metooSex is complicated, but sexual assault is not. Rape, or sexual assault, is forced sex without consent. Non-consensual sex isn't necessarily obtained through physical force, but also through unequal power dynamics, like a supervisor-subordinate relationship.

So, someone who threatens to sack you or make your job hell on earth if you don't have sex with him is tantamount to sexual assault and abuse of power.

When it comes to sexual relationships between two people who are "equals" (putting aside the fact that we still don't have gender equality), although the rules around sexual engagement may be more grey, sexual assault is still very clearly defined -- sex without consent.

I do not think that having consensual unprotected sex is sexual assault. Whether it's a one-night-stand, a months-long fling, a long-term monogamous relationship, or even marriage, I believe that people should always use protection because there is always the possibility that your partner may have other partners he or she doesn't tell you about.

You can try to have a prior agreement that both of you won't sleep with someone else, or that you'll inform each other if you do, but relationships aren't that simple. Trust your partner, yes, but protect yourself above everything else.

The #MeToo platform was meant to highlight men's abuse of power that had been ignored for decades. It was meant to show the world that men could no longer use their power or position to force sex on women by threatening their career.

#MeToo was not meant to paint a broad stroke over all forms of sexual behavior as necessarily abusive or predatory.

Putting "inappropriate" men who engage in persistent yet harmless sexual propositioning in the same category as sex offenders who hold women down and penetrate them without their consent discredits the #MeToo platform and trivializes actual sexual assault.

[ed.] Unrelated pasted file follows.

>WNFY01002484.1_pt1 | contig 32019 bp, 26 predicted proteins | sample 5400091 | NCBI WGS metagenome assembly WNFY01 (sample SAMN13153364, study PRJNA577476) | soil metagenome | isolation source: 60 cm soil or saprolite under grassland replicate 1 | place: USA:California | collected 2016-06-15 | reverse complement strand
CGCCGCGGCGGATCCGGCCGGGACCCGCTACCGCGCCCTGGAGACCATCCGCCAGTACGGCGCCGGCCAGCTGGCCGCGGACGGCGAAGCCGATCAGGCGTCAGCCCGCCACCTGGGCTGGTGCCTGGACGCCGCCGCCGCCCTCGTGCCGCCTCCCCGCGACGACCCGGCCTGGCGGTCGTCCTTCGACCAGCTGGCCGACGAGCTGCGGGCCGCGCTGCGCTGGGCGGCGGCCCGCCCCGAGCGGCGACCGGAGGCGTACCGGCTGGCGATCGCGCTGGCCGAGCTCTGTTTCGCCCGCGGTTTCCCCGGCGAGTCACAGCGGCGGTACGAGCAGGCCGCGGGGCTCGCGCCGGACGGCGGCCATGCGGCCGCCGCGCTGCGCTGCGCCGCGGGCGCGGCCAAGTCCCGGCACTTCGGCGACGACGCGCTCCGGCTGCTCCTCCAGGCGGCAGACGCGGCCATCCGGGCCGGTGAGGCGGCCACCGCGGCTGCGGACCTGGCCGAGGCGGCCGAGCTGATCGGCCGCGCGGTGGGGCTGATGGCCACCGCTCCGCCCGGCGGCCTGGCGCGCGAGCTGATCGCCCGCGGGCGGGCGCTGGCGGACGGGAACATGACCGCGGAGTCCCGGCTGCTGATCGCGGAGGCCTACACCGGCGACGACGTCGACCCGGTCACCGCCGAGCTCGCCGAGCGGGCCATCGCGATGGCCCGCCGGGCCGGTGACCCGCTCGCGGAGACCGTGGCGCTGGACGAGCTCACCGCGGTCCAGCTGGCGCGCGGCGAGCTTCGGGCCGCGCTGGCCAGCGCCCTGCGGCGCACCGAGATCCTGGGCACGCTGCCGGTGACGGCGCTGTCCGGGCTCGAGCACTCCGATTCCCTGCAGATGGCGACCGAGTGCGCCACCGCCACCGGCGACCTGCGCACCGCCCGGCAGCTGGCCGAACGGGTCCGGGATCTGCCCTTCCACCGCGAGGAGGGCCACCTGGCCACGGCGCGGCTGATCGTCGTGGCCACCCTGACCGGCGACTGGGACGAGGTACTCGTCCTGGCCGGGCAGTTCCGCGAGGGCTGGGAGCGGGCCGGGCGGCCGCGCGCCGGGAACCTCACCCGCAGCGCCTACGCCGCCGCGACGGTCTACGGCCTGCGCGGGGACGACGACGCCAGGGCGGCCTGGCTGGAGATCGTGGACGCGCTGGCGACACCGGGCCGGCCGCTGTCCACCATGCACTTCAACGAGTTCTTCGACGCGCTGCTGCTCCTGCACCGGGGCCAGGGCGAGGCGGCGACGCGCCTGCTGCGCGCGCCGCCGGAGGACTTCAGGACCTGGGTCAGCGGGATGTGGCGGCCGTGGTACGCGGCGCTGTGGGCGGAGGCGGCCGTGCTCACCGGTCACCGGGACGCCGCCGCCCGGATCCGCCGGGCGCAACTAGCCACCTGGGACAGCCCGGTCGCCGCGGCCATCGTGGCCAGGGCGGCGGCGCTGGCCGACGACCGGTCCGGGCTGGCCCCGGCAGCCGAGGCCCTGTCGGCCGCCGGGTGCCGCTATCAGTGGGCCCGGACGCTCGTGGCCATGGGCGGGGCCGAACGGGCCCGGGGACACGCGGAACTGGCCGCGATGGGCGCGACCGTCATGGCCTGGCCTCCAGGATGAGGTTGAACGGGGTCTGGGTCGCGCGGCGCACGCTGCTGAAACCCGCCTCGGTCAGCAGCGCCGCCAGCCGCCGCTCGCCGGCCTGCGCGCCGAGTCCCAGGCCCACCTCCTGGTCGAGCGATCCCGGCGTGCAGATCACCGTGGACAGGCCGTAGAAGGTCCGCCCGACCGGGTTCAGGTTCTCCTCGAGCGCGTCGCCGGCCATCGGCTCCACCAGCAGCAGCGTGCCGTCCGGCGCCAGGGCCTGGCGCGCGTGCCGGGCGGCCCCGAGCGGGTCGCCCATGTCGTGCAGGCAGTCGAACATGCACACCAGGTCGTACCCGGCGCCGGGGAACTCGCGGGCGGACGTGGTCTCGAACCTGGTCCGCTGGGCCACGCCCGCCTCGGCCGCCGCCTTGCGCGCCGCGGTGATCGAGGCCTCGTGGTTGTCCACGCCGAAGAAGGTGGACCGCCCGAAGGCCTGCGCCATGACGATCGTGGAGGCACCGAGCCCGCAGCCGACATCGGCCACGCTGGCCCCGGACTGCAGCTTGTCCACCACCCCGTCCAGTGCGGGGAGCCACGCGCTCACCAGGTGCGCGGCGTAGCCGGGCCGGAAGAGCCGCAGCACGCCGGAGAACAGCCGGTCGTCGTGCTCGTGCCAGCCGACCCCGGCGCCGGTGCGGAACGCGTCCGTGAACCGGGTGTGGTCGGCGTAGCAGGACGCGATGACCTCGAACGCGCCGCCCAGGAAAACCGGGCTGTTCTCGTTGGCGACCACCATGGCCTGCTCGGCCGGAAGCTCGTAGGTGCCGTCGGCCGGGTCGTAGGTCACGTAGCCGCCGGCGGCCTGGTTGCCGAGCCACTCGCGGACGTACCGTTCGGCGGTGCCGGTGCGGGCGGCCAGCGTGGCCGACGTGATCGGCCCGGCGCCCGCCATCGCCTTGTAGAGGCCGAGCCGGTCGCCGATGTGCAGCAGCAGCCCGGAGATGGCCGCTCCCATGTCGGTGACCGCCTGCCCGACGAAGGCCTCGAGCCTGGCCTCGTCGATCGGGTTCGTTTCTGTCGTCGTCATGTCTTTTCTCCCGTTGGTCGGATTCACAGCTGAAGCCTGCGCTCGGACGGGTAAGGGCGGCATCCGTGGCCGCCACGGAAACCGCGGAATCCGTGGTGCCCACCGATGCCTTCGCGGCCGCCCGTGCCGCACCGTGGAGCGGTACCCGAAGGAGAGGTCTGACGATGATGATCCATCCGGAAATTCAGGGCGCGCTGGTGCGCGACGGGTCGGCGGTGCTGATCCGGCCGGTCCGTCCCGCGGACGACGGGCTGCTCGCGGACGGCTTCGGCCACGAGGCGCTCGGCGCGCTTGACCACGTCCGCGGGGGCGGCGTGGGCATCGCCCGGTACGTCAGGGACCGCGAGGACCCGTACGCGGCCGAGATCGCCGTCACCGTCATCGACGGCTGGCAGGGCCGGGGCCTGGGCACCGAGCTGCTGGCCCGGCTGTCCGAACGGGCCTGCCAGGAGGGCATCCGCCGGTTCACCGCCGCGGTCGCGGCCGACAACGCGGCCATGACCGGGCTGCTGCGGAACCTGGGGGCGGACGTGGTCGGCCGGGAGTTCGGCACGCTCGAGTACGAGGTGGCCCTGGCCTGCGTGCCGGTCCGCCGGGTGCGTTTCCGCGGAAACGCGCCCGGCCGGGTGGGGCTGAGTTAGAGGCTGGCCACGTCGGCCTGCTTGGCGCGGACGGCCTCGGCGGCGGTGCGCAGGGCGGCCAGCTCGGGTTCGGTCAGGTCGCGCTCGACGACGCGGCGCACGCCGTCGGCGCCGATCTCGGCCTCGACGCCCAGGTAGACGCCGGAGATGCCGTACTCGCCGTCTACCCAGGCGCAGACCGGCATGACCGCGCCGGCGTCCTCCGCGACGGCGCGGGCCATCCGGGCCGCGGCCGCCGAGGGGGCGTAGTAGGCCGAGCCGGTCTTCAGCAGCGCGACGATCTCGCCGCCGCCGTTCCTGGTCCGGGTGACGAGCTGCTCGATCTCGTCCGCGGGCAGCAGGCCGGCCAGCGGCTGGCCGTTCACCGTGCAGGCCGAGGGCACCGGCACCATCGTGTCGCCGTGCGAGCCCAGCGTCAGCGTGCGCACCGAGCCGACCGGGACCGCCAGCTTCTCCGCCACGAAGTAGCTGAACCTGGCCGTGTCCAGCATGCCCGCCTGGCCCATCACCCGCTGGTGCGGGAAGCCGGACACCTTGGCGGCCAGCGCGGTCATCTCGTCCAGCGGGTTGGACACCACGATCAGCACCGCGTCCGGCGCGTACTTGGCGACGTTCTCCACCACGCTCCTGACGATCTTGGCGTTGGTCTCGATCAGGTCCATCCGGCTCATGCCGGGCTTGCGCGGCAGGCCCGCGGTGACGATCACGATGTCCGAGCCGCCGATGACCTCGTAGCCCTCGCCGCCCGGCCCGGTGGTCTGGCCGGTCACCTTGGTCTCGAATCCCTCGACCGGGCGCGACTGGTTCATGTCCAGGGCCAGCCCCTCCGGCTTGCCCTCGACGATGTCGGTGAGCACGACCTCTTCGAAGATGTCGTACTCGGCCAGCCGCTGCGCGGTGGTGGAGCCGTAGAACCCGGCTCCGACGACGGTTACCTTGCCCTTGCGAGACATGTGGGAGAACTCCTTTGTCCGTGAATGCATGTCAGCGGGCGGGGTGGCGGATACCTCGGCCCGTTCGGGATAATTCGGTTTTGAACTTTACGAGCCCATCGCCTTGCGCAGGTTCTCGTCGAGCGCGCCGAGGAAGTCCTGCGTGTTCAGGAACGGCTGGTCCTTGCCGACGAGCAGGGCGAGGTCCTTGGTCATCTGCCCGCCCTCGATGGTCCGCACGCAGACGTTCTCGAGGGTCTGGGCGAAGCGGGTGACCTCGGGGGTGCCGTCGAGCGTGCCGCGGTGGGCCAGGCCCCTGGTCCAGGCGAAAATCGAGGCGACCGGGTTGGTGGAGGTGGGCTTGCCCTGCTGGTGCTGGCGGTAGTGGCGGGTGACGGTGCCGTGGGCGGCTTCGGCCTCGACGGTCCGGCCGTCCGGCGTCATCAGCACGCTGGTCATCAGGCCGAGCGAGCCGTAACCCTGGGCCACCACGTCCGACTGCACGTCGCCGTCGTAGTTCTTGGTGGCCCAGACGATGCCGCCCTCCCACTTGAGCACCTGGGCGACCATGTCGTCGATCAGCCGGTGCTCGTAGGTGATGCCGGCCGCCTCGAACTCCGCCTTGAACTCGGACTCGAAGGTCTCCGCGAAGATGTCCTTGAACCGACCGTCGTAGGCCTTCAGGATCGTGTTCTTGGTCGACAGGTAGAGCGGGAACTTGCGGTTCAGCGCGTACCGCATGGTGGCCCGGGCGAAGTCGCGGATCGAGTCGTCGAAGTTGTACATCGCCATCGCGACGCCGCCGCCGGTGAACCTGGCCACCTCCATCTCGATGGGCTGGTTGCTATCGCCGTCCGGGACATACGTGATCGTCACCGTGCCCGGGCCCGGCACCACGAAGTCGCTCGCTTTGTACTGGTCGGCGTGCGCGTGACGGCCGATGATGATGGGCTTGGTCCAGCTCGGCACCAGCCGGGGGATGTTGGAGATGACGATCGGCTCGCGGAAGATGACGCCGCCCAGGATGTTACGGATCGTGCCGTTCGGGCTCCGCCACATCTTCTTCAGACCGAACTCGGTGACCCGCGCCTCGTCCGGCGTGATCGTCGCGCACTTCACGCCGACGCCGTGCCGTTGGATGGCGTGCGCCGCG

I have been sexually assaulted before by a man I knew and was made to fear for my life. I didn't file a police report then; I didn't name and shame him because social media wasn't around back then. I'm not sure if the experience made me stronger -- I just blocked him completely and moved on with my life.

Rape survivors should definitely seek justice. I just didn't back then because I rationalized it away when it happened and I only fully accepted the reality of it years later, by which time, I had forgotten key details like the date and time, which would be necessary in a criminal investigation.

The violation of a woman's body is real. It's not bits and bytes on a screen or a lewd text message in the middle of the night that you can ignore; it's unwanted flesh inside your flesh and the crush of a body upon yours as you wait an eternity of minutes for him to finish. Sexual assault is violent and physical.

Hence, to me, the act of hitting on a woman or asking for sex is harmless. It is not predatory because you can always say no. There's no need to be vague or indefinite. A single word, "no", is sufficient. If he repeatedly asks for sex, just block his number. There's a block button on social media too.

A politician once sexually propositioned me, in person. He lightly touched my thigh occasionally, not long enough to be inappropriate (to me), and then invited me to his hotel room. I politely declined and went back home. That's it. I don't plan to "out" him on social media because as far as I'm concerned, he just asked me for something, I refused, and he accepted it. No harm done.

In that sense, I am more inclined to the French feminist philosophy than the American.

Feminism is meant to empower women. Our battle against patriarchal structures should not consign adult women to perpetual victimhood in need of protection like children.

If young women are taught to be traumatized at a mere text message of sexual innuendo or a request for sex, what kind of female leaders are we producing? This is not empowerment; this is infantilism.

Sex is a spectrum. No matter how "deviant" certain behaviors may seem, like BDSM, as long as both partners consent to the acts, it is not abusive. If you're not cool with certain things, again, just say no.

Morality proponents' demonisation of various forms of flirting, courtship, or sexual proposition risks the regression of sexual freedom for women. We know the difference between violent sexual assault and coarse attempts to pick us up.

Casual sex is transactional. Just protect yourself and take what you want. This is our sexual liberation — not the summary of our complex identity as women, as that would be reductive — but a thing of pleasure that we can use just like men.